Other regulations announced via a government release include requiring drivers to have criminal and driver record checks. Those operating illegal services could be fined up to $100,000 a day. A 30-cent “per-trip” fee is also being added to help fund programs to increase accessibility.

The regulations released today come after a number of studies and consultations into the issue of ride-hailing.

Earlier this year, a legislature committee issued recommendations including there be no boundaries or limits on how many ride-hailing vehicles are allowed on the road. The committee also suggested the minimum cost for ride-hailing needs to be more than the cost of taking transit.

Another recommendation – that drivers be required to hold a Class 5 license was previously rejected by the minister.

In June, a report from B.C.’s Passenger Transportation Board found there was a “public need and desire for ride hailing.”

In 2017, the NDP government commissioned Dan Hara to speak to the taxi industry and stakeholders about how to move forward.

Parties have fielded the issue as a political hot potato for years. The Liberals, in power for 16 years failed to introduce regulations and the NDP broke a promise to bring in ride sharing by the end of 2017. Observers and critics accuse politicians to bowing to the taxi lobby and refusing to alienate voters in key battlegrounds like Surrey.

An overview of the regulations provided by the government follows. Viewing this on our mobile beta site? Tap here for a compatible version.


Source link

8Jul

Uber in B.C.? Ride-hailing companies, advocates worried regulations too restrictive

by admin

Imagine working for a cab company, ending your shift late and not and then not being able to get a taxi to stop and take you home.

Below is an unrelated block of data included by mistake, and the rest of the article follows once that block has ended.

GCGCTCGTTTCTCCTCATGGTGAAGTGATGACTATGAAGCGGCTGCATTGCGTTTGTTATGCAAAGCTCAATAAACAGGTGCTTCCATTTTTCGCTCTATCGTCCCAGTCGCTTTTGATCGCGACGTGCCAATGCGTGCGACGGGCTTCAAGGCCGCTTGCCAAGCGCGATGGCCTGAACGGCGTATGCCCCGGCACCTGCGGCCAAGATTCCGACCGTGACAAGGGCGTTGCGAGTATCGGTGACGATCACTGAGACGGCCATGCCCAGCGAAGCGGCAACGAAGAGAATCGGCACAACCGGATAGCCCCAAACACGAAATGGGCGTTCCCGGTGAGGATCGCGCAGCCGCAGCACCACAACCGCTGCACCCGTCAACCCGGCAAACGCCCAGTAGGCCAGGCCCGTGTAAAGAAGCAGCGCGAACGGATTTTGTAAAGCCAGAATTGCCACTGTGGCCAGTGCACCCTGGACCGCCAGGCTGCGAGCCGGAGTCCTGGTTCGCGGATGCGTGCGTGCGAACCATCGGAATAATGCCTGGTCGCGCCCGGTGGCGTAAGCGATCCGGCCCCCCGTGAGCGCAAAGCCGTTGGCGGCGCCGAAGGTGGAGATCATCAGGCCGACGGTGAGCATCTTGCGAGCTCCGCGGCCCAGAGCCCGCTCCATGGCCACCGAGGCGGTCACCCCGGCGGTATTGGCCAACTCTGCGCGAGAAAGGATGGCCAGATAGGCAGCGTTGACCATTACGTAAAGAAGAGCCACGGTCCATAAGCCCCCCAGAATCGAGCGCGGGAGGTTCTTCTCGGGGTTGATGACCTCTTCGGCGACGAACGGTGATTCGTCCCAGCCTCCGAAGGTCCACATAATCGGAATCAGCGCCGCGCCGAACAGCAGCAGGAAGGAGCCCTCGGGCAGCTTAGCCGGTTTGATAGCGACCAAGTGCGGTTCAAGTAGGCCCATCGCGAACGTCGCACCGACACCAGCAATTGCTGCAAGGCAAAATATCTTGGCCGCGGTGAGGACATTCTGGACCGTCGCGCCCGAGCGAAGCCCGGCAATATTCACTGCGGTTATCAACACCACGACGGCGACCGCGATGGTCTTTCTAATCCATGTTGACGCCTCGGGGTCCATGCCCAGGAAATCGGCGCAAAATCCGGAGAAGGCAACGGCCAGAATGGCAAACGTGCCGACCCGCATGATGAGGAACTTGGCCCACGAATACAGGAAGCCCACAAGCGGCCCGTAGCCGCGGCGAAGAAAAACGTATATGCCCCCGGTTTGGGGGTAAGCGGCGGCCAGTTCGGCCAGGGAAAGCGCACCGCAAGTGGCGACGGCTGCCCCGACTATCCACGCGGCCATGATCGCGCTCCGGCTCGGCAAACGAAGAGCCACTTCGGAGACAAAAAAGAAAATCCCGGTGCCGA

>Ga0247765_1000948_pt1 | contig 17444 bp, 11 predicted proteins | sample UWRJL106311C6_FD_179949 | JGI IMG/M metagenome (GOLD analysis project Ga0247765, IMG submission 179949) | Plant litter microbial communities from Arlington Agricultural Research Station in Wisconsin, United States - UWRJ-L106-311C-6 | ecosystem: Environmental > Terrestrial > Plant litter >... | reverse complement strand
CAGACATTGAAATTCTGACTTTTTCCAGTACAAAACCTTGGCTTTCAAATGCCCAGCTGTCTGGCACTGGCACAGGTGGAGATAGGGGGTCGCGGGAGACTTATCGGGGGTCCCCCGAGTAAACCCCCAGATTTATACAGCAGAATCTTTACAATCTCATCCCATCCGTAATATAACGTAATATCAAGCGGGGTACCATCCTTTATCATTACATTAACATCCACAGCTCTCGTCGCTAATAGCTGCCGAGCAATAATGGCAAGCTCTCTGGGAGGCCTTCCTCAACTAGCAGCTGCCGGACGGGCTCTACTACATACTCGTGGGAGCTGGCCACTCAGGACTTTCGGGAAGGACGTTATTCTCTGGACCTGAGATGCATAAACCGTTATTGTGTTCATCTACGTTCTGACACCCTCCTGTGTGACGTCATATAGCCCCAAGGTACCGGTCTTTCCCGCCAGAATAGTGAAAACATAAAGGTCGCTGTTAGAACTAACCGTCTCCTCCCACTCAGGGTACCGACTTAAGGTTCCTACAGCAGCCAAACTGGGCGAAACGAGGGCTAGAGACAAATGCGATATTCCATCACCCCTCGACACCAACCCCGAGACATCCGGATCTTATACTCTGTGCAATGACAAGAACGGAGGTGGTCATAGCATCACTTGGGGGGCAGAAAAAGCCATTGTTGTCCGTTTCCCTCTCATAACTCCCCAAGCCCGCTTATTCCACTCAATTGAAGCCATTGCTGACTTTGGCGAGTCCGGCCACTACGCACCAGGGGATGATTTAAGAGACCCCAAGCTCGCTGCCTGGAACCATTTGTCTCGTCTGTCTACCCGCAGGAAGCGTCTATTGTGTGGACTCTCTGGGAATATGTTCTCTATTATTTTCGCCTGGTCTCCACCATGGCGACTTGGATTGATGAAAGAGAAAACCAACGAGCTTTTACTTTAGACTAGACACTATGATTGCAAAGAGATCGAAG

Christiana Virtue said that’s exactly what happened to her.

“I was off at three o’clock in the morning waiting for a cab and the cab drove past me multiple times,” she told CTV News.

She blamed the early morning hours and the location. The Victoria-area resident estimated over the past year, she’s probably had a cab not pick her up for various reasons about 10 or 15 times.

Like others, Virtue likes the idea of having the option to ride-share. It’s a reality that’s a step closer, as the province unveiled regulations Monday that companies will need to abide by. Yet something that wasn’t addressed in those new rules is what advocates say may be the biggest roadblock ahead.

“We are very concerned around the Class 4 licensing that will reduce the amount of the supply on the road, which is ultimately the problem and the challenge that we’ve been experiencing for so many years here in B.C.,” said Lyft Canada’s Managing Director, Aaron Zifkin.

Lyft insists the requirement for the commercial Class 4 licence and not the standard Class 5 most people have won’t mean more vehicles on the road.

B.C. Ridesharing Coalition’s Ian Tostenson told CTV the Class 4 requirement makes it easier for those already driving taxis?to make the switch — which doesn’t increase supply. He’s also worried the requirement will be too cumbersome and costly for moms and students who, in other jurisdictions, have signed up to drive.